OSHKOSH, Wis. (WLUK) - The Swiss pilot known as the "Jetman" has made his U.S. public debut - and he picked EAA AirVenture to do it.
AirVenture, one of the world's leading aviation conventions, is going on this week in Wisconsin.
Yves Rossy has spent his life, basically, turning himself into a plane. The 53-year-old former fighter pilot is so far the only person to fly using a jet-propelled wing.
It's as close as a human has come to flying like a bird. Rossy glided up and down, thousands of feet above the AirVenture crowd.
"I hope you had as much fun as I had, because it's completely unreal to fly like that through the clouds," said Rossy afterward.
And it was just as unreal for those watching from the ground.
"Because I fly in airplanes, I don't make myself one. That's insane, dude!" exclaimed pilot Greg Newlun, who is from Lakeland, Fla.
Rossy was a pilot in the Swiss Air Force and now flies commercial. But 18 years ago, after years of parachuting, he started working on what seemed like an impossible dream: flying independent of a plane.
"That's really the goal: nothing between me and air," explained Rossy.
Now that dream is the 53-year-old's reality. He starts by jumping from a helicopter. Then he flies for several minutes using a carbon-fiber wing. The wing has two jet engines, but is controlled by Rossy's body and intuition.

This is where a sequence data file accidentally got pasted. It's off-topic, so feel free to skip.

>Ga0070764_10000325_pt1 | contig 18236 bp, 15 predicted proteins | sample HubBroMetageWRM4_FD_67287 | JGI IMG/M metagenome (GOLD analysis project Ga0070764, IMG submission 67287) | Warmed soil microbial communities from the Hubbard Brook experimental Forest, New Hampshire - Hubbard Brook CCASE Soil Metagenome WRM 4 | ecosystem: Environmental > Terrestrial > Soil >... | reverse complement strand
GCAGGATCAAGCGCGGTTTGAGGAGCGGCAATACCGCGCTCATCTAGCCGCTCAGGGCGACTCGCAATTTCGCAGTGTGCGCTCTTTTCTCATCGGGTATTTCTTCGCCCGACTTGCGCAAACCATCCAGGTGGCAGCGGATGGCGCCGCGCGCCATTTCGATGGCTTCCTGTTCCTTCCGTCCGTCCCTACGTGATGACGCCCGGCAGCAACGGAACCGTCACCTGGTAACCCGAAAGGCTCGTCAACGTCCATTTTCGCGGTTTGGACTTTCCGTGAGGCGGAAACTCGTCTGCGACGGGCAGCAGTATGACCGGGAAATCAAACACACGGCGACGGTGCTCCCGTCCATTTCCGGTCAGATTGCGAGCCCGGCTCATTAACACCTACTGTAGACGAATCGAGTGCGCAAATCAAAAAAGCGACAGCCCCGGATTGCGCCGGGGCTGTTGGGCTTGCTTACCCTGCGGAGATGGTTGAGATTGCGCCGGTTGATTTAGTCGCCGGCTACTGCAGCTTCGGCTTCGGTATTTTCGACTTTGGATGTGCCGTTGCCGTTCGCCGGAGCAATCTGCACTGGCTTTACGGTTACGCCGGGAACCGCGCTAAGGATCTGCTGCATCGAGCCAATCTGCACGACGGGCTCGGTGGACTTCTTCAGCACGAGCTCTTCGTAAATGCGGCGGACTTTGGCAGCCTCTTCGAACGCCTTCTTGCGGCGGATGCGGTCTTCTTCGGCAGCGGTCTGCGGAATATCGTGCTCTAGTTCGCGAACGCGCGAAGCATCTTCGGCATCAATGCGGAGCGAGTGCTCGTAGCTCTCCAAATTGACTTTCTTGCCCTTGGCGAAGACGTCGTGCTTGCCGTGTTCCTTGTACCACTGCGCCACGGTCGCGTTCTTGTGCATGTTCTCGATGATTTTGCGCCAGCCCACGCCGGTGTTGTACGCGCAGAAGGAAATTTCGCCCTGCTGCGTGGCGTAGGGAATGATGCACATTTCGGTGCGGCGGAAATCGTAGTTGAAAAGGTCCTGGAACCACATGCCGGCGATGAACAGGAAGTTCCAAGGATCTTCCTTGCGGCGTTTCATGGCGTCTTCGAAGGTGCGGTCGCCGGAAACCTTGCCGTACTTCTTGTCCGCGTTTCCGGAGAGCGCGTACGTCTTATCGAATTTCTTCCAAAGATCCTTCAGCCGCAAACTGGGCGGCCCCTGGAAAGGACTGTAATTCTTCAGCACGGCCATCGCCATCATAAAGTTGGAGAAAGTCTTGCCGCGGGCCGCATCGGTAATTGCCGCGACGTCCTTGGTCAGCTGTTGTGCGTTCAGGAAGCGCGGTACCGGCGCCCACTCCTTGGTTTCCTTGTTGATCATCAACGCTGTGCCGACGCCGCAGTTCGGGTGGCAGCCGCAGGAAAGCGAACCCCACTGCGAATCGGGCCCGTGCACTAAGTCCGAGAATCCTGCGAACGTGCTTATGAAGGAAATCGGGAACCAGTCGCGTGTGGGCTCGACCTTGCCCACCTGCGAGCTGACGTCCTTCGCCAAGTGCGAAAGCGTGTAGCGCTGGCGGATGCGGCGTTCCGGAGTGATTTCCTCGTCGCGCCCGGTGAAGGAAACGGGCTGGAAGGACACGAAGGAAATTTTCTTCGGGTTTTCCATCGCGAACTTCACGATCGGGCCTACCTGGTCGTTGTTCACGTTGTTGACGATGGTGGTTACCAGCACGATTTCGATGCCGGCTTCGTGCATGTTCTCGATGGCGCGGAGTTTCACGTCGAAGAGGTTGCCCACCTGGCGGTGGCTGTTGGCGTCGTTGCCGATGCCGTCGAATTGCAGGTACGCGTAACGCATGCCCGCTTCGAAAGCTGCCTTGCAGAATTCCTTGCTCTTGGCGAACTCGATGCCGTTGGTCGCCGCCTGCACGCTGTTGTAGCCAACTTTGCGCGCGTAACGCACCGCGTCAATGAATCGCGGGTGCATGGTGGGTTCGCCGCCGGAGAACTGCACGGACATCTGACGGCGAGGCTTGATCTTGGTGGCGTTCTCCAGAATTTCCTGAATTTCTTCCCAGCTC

"These are the steering controls, the hydraulics, the cockpit," explained Rossy, pointing to his arms and head.
And while the Jetman is not technically a bird, he is a plane, sanctioned by the FAA. It took a lot of work for EAA to bring him to Oshkosh, because he doesn't fit the FAA's standard criteria.
"Eventually they came up with seven pages of single-spaced copy that they had to check off on, but they said 'okay' and we're happy he's flying here this week," explained Dick Knapinski, senior communiations advisor for EAA.
And Rossy is just as happy to be here for his first, public flights in the U.S.
"The Super Bowl of aviation, as a professional aviator, for me, it was a great, great moment," said Rossy, a moment he hopes can prove to other's the sky's not the limit, saying, "try it! You have nothing to lose, go ahead, try to reach your dream!"
Rossy is scheduled to perform his flight at the afternoon air shows at AirVenture on Thursday, Saturday and Sunday.
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